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Is silence golden? Of mobiles, monitoring, and rural water supplies

Reliable and cost-effective monitoring of rural water supply infrastructure has long been hampered by the geographical curse of dispersed and low-income populations, and weak institutional performance. Recent advances in monitoring technology combined with mobile network expansion into rural areas has created an opportunity to bypass these seemingly intractable challenges. Mobile-enhanced technologies have the potential to produce data that is orders of magnitude richer, faster, and cheaper than that provided by traditional monitoring methods, which require costly field visits. However, more data does not equate to better data; information generated by crowd-sourced and automated systems each has its respective limitations. We propose a framework for analysing monitoring and surveillance systems, which can help assess the strengths and weaknesses of different emerging approaches. We suggest that these advancements present an opportunity to fundamentally change the way we consider and conduct rural water supply monitoring.[authors abstract]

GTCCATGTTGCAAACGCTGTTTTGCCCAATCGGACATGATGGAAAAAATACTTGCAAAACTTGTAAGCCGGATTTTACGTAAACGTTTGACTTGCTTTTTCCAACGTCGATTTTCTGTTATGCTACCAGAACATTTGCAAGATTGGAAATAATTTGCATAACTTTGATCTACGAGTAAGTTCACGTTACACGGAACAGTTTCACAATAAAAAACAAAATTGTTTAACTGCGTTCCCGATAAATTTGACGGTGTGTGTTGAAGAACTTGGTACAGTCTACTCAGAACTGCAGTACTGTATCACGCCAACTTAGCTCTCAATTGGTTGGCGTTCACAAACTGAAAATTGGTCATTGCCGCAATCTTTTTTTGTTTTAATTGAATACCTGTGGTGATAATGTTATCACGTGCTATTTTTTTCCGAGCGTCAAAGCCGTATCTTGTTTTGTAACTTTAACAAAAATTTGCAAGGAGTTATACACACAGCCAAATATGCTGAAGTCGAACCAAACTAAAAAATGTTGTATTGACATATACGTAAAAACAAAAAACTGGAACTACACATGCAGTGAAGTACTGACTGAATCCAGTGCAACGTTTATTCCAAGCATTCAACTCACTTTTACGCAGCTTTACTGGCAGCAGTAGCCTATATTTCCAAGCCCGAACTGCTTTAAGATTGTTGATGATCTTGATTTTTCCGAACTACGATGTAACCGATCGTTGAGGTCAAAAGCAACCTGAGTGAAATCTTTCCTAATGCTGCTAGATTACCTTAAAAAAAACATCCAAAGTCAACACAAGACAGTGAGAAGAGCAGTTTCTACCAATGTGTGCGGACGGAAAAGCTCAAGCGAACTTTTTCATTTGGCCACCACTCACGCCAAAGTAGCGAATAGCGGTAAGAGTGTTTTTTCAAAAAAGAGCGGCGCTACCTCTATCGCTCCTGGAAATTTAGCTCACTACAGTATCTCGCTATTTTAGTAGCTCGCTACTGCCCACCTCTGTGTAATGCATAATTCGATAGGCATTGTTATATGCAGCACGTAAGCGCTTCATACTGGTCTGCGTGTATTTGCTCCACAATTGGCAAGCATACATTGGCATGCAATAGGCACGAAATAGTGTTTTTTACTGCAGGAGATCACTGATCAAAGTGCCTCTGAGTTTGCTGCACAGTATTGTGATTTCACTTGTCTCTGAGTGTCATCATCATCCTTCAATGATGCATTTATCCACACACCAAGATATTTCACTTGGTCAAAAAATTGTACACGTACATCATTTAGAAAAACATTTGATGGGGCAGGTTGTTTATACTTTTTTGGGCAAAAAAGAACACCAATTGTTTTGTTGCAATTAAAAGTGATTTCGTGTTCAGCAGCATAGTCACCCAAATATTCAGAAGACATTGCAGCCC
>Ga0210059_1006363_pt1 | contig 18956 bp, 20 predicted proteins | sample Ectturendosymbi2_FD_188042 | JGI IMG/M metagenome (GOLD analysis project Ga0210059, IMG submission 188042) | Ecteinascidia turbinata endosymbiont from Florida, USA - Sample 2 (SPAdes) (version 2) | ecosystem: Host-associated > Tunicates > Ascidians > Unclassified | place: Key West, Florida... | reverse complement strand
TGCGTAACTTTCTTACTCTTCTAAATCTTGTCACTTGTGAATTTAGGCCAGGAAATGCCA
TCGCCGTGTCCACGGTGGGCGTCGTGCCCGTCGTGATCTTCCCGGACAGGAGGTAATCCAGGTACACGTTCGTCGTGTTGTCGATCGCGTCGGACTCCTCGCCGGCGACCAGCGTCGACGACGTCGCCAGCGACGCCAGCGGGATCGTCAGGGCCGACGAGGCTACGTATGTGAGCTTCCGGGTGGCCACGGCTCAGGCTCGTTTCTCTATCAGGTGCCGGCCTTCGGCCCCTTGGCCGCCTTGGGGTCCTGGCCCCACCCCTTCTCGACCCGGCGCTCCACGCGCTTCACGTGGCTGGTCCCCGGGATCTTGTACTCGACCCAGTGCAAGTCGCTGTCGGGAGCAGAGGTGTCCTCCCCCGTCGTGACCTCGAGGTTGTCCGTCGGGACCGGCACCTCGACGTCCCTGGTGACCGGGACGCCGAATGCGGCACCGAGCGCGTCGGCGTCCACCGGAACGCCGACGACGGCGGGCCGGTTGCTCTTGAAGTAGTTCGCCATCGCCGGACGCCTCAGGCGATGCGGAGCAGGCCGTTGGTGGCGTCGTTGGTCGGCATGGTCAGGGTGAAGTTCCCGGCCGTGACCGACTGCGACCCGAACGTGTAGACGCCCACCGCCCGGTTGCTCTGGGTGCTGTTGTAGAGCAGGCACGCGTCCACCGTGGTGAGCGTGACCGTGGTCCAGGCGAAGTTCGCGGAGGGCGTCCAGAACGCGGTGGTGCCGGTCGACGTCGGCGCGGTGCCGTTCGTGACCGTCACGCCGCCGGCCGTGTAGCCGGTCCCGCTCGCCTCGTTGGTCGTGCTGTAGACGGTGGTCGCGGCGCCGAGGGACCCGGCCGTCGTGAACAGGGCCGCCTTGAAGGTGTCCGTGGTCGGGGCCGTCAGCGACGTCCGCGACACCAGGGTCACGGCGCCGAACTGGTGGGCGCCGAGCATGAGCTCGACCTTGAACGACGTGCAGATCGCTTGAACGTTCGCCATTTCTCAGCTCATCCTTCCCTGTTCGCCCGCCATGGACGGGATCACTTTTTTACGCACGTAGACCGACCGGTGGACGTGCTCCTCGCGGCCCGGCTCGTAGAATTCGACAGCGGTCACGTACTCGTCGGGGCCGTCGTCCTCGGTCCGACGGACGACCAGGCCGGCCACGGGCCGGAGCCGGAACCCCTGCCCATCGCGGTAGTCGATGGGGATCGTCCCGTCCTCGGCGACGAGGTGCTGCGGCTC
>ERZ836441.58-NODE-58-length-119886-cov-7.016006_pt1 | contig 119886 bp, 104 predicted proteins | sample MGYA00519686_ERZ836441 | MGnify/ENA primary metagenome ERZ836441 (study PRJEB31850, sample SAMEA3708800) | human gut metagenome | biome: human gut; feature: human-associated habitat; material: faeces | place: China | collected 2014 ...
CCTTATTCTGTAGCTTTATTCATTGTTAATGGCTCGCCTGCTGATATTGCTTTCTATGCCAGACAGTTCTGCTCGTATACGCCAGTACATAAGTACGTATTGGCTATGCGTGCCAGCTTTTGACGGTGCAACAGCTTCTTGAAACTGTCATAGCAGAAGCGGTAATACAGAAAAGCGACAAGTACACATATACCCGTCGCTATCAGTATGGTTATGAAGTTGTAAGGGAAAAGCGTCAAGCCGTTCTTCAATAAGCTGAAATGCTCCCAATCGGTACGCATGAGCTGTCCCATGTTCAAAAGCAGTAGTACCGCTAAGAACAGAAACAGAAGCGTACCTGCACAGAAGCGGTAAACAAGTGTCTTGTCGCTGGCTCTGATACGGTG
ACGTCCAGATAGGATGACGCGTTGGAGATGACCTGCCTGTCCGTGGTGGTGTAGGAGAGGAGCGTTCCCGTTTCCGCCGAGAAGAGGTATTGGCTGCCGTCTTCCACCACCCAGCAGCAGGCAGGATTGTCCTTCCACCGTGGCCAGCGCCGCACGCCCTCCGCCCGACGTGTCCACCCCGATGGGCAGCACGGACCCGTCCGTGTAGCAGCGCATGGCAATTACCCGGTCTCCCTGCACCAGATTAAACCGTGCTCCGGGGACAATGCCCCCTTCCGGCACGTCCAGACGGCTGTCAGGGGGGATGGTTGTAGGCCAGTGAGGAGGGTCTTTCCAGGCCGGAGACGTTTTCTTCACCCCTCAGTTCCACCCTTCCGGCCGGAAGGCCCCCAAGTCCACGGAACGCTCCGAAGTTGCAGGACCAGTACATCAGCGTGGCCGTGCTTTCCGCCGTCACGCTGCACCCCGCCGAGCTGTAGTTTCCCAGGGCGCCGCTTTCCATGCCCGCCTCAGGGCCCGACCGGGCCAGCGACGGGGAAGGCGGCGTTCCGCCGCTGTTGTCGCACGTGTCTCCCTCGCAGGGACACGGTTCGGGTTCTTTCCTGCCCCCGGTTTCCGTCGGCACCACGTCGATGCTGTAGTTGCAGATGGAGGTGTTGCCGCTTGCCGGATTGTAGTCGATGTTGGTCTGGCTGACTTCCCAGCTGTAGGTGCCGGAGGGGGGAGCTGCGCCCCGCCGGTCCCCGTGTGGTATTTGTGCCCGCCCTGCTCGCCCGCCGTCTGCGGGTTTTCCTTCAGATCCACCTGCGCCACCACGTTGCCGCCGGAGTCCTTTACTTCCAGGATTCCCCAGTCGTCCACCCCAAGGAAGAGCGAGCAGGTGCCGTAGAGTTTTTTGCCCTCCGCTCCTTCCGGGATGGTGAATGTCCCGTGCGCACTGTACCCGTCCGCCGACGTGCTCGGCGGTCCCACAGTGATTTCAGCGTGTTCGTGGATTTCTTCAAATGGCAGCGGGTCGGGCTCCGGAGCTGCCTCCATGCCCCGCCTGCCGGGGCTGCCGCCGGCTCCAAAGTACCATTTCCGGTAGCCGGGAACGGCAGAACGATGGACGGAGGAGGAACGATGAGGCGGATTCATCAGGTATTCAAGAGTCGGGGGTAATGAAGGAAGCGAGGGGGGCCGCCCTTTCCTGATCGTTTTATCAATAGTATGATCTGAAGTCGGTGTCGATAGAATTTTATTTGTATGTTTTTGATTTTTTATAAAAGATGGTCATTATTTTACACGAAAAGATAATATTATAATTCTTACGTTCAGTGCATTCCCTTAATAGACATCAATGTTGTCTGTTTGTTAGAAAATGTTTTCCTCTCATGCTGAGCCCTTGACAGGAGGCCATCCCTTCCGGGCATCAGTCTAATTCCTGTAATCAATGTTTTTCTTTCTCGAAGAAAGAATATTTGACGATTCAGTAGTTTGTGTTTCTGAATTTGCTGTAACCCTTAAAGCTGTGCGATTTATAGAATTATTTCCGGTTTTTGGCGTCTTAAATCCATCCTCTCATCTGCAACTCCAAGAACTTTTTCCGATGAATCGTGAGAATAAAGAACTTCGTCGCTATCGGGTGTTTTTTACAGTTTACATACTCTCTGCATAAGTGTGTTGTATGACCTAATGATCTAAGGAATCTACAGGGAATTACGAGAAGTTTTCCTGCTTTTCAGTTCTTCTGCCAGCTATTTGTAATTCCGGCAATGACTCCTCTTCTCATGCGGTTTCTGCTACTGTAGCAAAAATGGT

TitleIs silence golden? Of mobiles, monitoring, and rural water supplies
Publication TypeJournal Article
Year of Publication2012
AuthorsThomson, P., Hope, R.A., Foster, T.
Paginationp. 280 - 292; 1 fig.
Date Published2012-10-04
PublisherIT Publications
Place PublishedLondon, UK
Keywordsmonitoring, rural areas, rural development, rural supply systems, sustainable development, water supply
Abstract

Reliable and cost-effective monitoring of rural water supply infrastructure has long been hampered by the geographical curse of dispersed and low-income populations, and weak institutional performance. Recent advances in monitoring technology combined with mobile network expansion into rural areas has created an opportunity to bypass these seemingly intractable challenges. Mobile-enhanced technologies have the potential to produce data that is orders of magnitude richer, faster, and cheaper than that provided by traditional monitoring methods, which require costly field visits. However, more data does not equate to better data; information generated by crowd-sourced and automated systems each has its respective limitations. We propose a framework for analysing monitoring and surveillance systems, which can help assess the strengths and weaknesses of different emerging approaches. We suggest that these advancements present an opportunity to fundamentally change the way we consider and conduct rural water supply monitoring.[authors abstract]

NotesWith bibliography and list of links on p. 291 - 292
Custom 1205.2

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The copyright of the documents on this site remains with the original publishers. The documents may therefore not be redistributed commercially without the permission of the original publishers.